In this case, the troubles experienced with materials and parts on a regular basis signal that the underlying problem is hidden and should be detected and explored further.
Although number of the solutions to the symptom problems is available, ranging from the radical moving the S close to T and P to, for example, more frequent deliveries from S, the problem is not the physical flow of the parts but the informational flow between the divisions. There are "gaps" or "gray areas", as Steven Spear and H. Kent Bower name them, in the information flows and the relationship between the supplier (facility S and its three manufacturing divisions) and customer (facilities T and P) with regard to the product supplied (parts and assembly materials).
The above mentioned two authors in their article Decoding the DNA of the Toyota Production System (1999) formulate an important rule with regard to customer-supplier relationship within the company's supply chain and internal production system. They emphasize that every connection must be standardized and direct, unambiguously specifying the people involved, the form and quantity of the goods and services to be provided, the way requests are made by each customer, and the expected time in which the requests will be met (p. 100).
The rule creates a supplier-customer relationship between each person and the individual who is responsible for providing that person with each specific good or service. As a result, there are no "gray zones" in deciding who provides what to whom and when. In Oregano plants manufacturing system embracing facilities S, T, and P does have the "gray zones". It is the result of ambiguous and not streamlined flow of physical parts and information between the facilities.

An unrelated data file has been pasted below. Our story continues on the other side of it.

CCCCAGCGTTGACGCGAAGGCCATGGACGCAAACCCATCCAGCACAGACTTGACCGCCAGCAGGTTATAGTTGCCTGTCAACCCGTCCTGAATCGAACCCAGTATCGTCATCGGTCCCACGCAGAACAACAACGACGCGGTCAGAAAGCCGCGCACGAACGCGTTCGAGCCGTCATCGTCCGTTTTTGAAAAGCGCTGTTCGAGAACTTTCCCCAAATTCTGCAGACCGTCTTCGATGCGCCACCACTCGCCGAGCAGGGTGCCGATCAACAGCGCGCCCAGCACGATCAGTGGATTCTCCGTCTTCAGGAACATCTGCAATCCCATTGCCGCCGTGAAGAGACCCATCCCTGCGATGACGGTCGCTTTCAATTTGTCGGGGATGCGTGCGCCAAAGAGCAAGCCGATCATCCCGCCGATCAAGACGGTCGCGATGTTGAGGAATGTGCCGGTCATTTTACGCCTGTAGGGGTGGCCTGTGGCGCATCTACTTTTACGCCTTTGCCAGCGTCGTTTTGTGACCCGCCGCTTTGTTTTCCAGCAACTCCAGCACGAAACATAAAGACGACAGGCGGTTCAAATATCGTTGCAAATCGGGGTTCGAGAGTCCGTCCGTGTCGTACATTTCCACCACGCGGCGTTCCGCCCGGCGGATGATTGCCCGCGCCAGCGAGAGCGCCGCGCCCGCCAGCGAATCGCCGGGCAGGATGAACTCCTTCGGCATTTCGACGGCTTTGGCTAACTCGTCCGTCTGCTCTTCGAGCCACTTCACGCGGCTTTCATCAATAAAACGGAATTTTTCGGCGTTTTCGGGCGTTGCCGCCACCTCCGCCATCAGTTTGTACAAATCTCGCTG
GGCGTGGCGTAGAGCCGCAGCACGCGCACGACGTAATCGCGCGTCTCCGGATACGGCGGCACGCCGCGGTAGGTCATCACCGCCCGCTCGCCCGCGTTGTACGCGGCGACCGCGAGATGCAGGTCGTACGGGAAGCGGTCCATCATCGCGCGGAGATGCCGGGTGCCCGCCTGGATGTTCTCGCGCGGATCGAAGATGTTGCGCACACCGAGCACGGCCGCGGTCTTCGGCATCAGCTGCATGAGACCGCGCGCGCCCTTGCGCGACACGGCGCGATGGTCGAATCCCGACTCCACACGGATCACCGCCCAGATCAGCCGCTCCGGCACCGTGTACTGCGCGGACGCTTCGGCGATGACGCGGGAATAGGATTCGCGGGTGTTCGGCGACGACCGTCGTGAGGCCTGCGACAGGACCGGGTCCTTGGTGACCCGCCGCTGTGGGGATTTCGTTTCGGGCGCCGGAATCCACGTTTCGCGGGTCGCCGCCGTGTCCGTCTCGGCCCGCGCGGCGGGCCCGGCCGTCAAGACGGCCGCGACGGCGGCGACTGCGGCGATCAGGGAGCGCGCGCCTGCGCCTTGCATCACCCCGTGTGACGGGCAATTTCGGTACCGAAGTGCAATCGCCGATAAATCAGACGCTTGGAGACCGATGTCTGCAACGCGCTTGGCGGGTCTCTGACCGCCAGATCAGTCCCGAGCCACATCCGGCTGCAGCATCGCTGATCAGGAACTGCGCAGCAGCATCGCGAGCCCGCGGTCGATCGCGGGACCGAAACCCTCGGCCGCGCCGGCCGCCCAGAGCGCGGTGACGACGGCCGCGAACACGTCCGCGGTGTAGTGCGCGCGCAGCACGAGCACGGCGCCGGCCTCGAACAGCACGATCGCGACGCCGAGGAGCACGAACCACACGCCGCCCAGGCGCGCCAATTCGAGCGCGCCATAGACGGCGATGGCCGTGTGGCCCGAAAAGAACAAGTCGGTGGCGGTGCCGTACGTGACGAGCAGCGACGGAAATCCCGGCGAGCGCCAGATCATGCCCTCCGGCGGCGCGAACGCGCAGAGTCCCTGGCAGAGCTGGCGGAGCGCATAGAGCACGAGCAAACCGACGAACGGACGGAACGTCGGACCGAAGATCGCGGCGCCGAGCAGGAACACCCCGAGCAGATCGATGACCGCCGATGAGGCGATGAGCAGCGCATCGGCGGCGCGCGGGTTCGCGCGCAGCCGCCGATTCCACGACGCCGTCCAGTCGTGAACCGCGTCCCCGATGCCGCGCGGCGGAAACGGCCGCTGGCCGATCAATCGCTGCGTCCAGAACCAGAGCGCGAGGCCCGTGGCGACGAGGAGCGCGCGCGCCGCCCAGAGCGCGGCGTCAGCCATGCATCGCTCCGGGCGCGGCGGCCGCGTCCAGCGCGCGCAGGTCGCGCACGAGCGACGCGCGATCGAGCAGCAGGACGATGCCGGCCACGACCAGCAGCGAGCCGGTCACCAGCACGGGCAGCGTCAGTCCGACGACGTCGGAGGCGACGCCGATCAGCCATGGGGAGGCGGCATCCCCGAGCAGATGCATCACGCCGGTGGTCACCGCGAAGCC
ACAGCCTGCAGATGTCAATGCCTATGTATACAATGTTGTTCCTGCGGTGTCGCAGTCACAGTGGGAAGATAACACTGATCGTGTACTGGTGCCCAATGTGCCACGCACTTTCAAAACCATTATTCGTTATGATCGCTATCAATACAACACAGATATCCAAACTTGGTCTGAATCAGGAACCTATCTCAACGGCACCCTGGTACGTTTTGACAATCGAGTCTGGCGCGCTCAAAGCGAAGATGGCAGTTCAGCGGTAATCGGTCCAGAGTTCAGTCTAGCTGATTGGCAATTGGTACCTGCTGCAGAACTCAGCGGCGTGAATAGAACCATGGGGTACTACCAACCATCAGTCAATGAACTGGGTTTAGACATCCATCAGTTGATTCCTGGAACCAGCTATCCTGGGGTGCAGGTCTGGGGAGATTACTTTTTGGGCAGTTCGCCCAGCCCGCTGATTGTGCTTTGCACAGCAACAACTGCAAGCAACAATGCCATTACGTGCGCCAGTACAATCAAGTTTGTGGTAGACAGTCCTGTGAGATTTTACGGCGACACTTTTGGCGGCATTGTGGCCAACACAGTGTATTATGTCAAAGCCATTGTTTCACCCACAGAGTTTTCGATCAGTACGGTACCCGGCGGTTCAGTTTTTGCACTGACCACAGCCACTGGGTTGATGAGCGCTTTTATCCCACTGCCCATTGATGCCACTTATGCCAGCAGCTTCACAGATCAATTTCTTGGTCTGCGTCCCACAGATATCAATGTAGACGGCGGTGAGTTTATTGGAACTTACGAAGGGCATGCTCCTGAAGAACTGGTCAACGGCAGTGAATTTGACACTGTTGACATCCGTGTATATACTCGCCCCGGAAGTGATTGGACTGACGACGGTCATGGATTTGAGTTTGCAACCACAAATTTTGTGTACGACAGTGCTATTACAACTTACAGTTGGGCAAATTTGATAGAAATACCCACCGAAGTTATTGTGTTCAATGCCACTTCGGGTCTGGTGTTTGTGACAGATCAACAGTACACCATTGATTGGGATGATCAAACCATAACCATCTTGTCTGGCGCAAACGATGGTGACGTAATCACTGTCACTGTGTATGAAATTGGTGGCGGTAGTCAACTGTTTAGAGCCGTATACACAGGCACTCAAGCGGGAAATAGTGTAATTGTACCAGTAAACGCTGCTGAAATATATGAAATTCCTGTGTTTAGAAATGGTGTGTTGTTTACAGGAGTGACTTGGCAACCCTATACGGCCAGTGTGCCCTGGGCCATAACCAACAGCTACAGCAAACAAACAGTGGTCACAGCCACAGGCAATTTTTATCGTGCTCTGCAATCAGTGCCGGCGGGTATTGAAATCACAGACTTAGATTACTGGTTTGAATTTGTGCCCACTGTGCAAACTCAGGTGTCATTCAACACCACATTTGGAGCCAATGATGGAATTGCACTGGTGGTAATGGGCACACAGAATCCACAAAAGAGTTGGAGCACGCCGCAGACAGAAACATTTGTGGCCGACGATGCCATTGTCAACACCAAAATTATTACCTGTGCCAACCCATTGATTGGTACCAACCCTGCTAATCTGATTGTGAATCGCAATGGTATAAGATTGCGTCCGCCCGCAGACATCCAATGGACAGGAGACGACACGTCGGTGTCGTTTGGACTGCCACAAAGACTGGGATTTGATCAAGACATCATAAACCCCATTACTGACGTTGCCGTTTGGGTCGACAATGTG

It should be also noted that all the three facilities have different process design and their needs are slightly different. Nevertheless, the facilities T and P, having the single high-volume customer and limited product line range, face the certain demand situation. It is true for the S facility as well, with regard to the demand for the parts from two other divisions, which is derived in nature.
Quality control is another issue to be addressed. Possibility of having up to seven subsequent shifts of producing the defective parts in the molding department due to the machine malfunctioning and raw materials defects, indicates that the currently established raw materials, process and finished goods quality control system does not work out.
The adequate documentation flow system should be developed, implemented and monitored for possible improvements on a regular basis.
The produced, shipped, received, and consumed components should be entered into the system in a correct way and